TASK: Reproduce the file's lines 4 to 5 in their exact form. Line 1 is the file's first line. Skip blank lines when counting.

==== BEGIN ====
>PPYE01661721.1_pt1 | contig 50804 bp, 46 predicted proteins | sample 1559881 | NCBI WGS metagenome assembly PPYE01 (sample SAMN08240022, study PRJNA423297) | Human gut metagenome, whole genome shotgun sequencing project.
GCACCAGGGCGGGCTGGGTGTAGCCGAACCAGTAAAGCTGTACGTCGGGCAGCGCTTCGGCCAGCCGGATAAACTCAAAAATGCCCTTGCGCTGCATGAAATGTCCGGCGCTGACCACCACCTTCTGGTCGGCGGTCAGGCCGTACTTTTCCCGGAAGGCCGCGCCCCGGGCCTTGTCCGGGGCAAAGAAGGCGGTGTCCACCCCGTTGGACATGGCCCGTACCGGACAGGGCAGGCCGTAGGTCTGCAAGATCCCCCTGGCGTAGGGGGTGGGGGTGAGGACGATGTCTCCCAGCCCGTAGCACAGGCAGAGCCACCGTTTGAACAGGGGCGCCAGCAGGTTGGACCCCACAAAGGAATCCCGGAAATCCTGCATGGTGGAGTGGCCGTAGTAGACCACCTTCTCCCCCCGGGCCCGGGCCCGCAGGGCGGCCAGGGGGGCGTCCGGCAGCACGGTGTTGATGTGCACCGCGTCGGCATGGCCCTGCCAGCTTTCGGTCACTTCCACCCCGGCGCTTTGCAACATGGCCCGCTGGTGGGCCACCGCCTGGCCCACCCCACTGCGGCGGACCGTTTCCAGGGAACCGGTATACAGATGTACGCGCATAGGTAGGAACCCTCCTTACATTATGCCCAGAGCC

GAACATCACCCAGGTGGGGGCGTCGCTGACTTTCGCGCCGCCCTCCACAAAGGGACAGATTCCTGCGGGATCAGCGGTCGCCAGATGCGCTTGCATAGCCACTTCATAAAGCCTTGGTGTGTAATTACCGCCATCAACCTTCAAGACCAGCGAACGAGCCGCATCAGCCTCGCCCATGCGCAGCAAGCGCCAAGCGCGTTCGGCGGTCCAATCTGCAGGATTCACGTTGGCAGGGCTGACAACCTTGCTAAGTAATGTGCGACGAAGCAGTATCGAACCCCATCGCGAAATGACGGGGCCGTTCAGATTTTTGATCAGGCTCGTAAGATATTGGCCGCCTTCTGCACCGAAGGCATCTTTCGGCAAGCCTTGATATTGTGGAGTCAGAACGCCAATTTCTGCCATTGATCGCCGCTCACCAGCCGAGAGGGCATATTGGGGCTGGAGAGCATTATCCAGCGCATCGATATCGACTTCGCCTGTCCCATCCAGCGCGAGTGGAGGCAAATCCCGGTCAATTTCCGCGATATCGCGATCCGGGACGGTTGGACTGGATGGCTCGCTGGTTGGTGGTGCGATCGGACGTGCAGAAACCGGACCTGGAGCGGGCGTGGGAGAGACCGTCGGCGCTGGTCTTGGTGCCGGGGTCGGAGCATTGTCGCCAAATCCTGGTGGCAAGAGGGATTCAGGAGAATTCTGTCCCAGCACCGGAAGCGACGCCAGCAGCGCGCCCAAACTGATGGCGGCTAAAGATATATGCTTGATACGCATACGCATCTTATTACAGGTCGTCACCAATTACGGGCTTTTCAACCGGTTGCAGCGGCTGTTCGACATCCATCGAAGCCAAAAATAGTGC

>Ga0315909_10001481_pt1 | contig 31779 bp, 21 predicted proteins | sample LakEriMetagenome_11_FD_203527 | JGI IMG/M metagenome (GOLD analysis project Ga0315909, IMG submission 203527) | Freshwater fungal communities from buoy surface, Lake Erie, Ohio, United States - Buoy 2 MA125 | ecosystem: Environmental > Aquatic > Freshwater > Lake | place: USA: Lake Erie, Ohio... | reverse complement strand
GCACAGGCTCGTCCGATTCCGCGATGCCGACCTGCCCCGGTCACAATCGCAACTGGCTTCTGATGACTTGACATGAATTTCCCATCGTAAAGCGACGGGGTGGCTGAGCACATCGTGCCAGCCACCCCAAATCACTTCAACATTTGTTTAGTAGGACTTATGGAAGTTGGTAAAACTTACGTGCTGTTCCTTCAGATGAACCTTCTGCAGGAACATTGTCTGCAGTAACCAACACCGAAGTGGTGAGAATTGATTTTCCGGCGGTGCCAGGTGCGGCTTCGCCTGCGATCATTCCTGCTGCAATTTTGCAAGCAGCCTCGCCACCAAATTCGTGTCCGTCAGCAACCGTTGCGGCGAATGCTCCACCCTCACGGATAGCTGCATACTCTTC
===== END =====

>Ga0315909_10001481_pt1 | contig 31779 bp, 21 predicted proteins | sample LakEriMetagenome_11_FD_203527 | JGI IMG/M metagenome (GOLD analysis project Ga0315909, IMG submission 203527) | Freshwater fungal communities from buoy surface, Lake Erie, Ohio, United States - Buoy 2 MA125 | ecosystem: Environmental > Aquatic > Freshwater > Lake | place: USA: Lake Erie, Ohio... | reverse complement strand
GCACAGGCTCGTCCGATTCCGCGATGCCGACCTGCCCCGGTCACAATCGCAACTGGCTTCTGATGACTTGACATGAATTTCCCATCGTAAAGCGACGGGGTGGCTGAGCACATCGTGCCAGCCACCCCAAATCACTTCAACATTTGTTTAGTAGGACTTATGGAAGTTGGTAAAACTTACGTGCTGTTCCTTCAGATGAACCTTCTGCAGGAACATTGTCTGCAGTAACCAACACCGAAGTGGTGAGAATTGATTTTCCGGCGGTGCCAGGTGCGGCTTCGCCTGCGATCATTCCTGCTGCAATTTTGCAAGCAGCCTCGCCACCAAATTCGTGTCCGTCAGCAACCGTTGCGGCGAATGCTCCACCCTCACGGATAGCTGCATACTCTTC